The Barbary Coast evokes images of an exotic land of traders and pirates – and it provides inspiration for the second London restaurant from the team behind The Palomar. Like its big brother, The Barbary offers an enticing blend of Israeli cooking with Mediterranean ingredients, but also adds North African spices and cooking techniques. You’ll find a warm welcome and lively vibe in the cosy interior, which echoes a Middle Eastern courtyard with an open kitchen at its heart. No bookings are taken and there are just 24 counter seats. Breads are freshly baked: warm Jerusalem bagel comes with a traditional paper twist of za’atar spice for dipping. The short menu is divided into land (meat), sea (fish) and earth (vegetarian) dishes – all deftly spiced and seasoned, making flavours sing. We were transported to the Middle East with rich, tender Persian goat stew, slow-cooked for eight hours with turmeric, root veg and pomegranate juice. Perfectly grilled swordfish was simply served with capers, roast garlic and vine tomatoes. Desserts are sweet and fragrant – Beirut nights (semolina pudding with rose syrup) lives up to its name with enticing flavours – and another boon is the drinks list, encompassing trendy orange wines, vermouth and arak.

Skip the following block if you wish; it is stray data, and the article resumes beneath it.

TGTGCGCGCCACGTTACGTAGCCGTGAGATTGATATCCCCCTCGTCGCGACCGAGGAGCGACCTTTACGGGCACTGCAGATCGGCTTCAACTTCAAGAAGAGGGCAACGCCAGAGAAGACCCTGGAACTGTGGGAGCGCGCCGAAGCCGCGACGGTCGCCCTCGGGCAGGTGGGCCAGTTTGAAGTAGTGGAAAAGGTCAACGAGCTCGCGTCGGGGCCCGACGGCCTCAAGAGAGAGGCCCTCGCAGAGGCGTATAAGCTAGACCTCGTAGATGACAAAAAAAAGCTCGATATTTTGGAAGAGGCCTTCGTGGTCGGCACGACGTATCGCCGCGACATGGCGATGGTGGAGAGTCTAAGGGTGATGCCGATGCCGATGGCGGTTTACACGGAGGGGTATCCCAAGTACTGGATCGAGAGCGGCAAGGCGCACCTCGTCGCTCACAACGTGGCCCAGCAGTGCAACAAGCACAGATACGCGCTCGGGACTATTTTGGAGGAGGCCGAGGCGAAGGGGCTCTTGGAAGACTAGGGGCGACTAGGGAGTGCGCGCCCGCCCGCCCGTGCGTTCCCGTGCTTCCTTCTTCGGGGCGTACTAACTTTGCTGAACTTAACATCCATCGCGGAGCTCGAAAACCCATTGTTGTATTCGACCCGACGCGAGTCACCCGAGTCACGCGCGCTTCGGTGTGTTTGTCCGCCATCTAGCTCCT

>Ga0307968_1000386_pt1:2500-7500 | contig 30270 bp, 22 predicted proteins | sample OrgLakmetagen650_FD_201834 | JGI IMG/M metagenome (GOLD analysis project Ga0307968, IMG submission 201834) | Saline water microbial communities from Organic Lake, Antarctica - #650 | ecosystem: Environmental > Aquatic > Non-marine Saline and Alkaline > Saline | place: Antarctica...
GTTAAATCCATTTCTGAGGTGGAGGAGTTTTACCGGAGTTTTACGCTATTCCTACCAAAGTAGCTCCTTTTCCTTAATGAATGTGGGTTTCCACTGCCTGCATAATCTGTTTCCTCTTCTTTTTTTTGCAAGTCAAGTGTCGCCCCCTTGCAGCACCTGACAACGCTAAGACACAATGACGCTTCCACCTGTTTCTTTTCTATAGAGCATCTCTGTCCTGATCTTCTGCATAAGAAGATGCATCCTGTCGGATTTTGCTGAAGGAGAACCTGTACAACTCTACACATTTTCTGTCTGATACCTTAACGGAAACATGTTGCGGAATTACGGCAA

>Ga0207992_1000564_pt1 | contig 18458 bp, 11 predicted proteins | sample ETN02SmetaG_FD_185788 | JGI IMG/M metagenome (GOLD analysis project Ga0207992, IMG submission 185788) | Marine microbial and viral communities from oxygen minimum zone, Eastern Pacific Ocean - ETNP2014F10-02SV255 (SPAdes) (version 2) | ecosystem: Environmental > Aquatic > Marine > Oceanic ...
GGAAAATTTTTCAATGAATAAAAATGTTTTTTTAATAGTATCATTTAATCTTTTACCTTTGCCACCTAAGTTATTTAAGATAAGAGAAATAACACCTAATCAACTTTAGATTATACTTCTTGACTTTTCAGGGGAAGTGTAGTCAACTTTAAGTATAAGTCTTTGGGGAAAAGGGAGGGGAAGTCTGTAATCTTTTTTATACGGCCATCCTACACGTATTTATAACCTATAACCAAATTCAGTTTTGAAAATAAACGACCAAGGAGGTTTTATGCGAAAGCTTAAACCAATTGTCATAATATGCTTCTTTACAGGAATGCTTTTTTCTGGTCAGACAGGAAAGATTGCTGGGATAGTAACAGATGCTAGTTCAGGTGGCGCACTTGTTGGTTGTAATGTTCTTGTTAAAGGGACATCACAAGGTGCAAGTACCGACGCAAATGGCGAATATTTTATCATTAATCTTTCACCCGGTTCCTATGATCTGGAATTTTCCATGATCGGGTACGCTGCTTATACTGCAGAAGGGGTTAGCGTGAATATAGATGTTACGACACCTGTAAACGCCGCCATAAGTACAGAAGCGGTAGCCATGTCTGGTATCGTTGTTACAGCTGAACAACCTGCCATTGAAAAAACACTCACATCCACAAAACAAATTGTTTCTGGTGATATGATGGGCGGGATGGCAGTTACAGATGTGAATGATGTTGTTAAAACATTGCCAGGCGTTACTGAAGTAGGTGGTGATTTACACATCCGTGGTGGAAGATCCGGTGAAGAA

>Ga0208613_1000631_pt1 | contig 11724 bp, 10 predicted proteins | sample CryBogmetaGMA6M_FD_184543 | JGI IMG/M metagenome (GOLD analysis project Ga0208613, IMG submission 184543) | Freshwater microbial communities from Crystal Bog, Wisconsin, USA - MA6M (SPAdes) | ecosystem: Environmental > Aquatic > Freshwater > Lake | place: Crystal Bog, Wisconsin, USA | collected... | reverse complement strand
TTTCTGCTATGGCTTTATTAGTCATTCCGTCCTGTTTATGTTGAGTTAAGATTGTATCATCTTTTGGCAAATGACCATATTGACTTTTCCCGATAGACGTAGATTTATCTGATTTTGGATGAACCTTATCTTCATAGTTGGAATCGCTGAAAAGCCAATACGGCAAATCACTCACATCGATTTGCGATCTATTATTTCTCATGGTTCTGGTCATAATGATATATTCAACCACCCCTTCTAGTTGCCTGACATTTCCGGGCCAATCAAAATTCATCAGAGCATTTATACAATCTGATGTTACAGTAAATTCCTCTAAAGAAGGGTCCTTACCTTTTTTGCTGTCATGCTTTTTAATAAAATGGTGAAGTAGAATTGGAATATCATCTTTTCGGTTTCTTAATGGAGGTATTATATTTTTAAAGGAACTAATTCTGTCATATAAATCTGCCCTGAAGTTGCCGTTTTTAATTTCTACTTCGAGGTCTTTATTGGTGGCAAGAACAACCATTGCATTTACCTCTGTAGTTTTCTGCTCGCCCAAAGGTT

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Primeur

Primeur

£30 - £49
French

116 Petherton Road, London, N5 2RT

A converted 1930s garage in residential Stoke Newington provides the unlikely setting for this French-inspired neighbourhood favourite. Large concertina doors open on to the street in summer, encouraging punters to venture outside. Inside, all is dimly lit, cosy utilitarianism, with a large communal table and benches running alongside the open kitchen. Top-quality, seasonal ingredients are used to simple, stunning effect. A handful of daily dishes are written on the blackboard: perhaps a fresh, zesty plateful of squid, lemon, capers and parsley, or clams in a rich wine, garlic and parsley sauce – perfect for mopping up with sourdough. To follow, rare yet tender grouse with stuffing and a creamy bread sauce might provide a late-summer treat. All entries on the ever-changing wine list (also chalked up) are available by the glass. Nearby competition is sparse, so Primeur is frequently packed: it looks primed for success.

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Kiln

Kiln

£30 - £49
Thai

58 Brewer Street, W1F 9TL